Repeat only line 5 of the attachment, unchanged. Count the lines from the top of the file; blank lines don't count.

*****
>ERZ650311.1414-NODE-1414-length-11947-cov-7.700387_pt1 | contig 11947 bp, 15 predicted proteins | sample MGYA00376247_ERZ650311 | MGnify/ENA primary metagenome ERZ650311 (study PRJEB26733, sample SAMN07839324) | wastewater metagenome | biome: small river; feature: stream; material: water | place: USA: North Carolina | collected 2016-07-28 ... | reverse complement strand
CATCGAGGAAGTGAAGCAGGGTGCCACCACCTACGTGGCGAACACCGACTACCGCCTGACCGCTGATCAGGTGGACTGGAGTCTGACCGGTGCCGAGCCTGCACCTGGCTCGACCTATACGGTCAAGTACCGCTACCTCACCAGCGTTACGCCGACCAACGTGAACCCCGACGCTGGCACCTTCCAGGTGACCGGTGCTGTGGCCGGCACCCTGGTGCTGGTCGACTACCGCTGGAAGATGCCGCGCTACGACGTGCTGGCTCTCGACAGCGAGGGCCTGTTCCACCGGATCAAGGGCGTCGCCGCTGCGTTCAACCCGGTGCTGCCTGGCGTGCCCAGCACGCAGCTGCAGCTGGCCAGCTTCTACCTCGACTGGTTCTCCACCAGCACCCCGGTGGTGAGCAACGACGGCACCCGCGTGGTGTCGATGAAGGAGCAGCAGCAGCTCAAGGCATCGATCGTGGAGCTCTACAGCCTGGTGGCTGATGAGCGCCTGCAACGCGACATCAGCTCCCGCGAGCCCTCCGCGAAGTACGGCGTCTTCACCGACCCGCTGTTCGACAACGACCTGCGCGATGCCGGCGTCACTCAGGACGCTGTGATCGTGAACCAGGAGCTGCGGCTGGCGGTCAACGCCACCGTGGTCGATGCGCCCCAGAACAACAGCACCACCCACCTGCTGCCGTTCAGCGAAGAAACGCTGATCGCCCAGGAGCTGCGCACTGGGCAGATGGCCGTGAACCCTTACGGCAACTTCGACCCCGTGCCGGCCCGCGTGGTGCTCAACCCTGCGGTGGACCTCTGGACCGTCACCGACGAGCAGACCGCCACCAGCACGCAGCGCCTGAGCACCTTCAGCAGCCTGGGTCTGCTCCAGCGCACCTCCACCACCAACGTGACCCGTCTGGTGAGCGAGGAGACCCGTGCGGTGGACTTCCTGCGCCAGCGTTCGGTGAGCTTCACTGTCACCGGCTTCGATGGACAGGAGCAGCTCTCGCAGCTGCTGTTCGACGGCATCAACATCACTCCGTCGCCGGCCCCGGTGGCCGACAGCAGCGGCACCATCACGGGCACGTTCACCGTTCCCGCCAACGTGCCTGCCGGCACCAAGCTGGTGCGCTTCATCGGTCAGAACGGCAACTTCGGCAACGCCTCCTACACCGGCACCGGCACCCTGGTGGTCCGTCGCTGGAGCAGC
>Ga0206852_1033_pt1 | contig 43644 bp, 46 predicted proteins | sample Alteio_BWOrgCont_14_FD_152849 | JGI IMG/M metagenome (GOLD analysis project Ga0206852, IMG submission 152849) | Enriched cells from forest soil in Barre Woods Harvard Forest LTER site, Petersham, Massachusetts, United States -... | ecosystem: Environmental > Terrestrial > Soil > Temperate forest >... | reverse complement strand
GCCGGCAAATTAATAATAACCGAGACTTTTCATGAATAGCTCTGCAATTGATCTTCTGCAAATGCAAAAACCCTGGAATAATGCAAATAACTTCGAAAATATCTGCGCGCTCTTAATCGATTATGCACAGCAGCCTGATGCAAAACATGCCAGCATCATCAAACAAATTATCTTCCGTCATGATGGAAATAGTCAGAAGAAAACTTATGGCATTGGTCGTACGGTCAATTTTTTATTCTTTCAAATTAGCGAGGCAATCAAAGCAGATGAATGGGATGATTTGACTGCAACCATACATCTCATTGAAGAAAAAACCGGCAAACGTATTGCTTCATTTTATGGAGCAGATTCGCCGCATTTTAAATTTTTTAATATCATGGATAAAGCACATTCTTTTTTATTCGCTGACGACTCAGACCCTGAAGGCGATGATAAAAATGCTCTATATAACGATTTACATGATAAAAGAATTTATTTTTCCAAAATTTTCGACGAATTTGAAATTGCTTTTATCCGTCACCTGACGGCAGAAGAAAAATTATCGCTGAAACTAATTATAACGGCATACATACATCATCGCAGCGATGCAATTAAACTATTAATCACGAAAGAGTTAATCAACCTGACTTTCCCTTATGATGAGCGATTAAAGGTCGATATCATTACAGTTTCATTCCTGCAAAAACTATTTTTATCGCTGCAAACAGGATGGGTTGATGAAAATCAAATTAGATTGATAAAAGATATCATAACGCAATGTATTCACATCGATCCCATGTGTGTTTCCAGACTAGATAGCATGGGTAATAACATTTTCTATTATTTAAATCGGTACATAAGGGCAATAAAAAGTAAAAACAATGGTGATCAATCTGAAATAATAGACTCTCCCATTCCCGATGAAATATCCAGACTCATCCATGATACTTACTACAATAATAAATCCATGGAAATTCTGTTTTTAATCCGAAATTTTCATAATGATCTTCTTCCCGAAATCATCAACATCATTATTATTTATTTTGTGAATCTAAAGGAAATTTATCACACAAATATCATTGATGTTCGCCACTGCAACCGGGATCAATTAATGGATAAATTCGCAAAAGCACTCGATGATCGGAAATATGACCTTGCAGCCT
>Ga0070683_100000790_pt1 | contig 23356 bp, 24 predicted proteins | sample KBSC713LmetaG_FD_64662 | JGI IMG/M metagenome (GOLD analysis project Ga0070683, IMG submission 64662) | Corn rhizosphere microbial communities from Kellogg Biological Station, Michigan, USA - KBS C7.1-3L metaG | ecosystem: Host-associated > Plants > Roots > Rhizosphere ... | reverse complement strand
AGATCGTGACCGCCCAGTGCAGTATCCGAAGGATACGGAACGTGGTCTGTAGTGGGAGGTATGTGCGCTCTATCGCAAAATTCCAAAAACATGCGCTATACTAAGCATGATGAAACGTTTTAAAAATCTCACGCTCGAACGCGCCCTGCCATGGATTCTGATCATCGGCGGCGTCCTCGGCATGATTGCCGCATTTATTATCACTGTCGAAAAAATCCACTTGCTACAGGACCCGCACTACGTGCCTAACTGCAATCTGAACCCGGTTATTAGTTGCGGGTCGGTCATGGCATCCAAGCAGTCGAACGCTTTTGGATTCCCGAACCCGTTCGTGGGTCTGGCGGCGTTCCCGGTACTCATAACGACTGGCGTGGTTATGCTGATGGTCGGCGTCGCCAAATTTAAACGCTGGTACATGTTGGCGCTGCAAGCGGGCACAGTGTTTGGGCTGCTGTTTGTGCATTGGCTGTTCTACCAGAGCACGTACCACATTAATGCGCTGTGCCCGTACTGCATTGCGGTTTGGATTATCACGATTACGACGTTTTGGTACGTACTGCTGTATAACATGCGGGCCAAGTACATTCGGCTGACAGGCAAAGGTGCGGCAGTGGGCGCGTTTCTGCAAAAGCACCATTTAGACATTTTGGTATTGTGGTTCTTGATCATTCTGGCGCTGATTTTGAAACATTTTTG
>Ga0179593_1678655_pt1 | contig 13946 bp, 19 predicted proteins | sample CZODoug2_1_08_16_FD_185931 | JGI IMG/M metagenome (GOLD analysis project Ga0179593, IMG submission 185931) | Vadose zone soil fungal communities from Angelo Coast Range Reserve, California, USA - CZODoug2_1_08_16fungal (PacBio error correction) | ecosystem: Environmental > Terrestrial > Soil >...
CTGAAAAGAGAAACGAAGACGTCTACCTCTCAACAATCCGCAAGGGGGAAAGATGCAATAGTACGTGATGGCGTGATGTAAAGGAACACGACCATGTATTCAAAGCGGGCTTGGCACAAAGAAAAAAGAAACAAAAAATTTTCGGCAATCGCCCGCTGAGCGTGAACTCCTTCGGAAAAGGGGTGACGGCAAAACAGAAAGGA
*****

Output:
>Ga0070683_100000790_pt1 | contig 23356 bp, 24 predicted proteins | sample KBSC713LmetaG_FD_64662 | JGI IMG/M metagenome (GOLD analysis project Ga0070683, IMG submission 64662) | Corn rhizosphere microbial communities from Kellogg Biological Station, Michigan, USA - KBS C7.1-3L metaG | ecosystem: Host-associated > Plants > Roots > Rhizosphere ... | reverse complement strand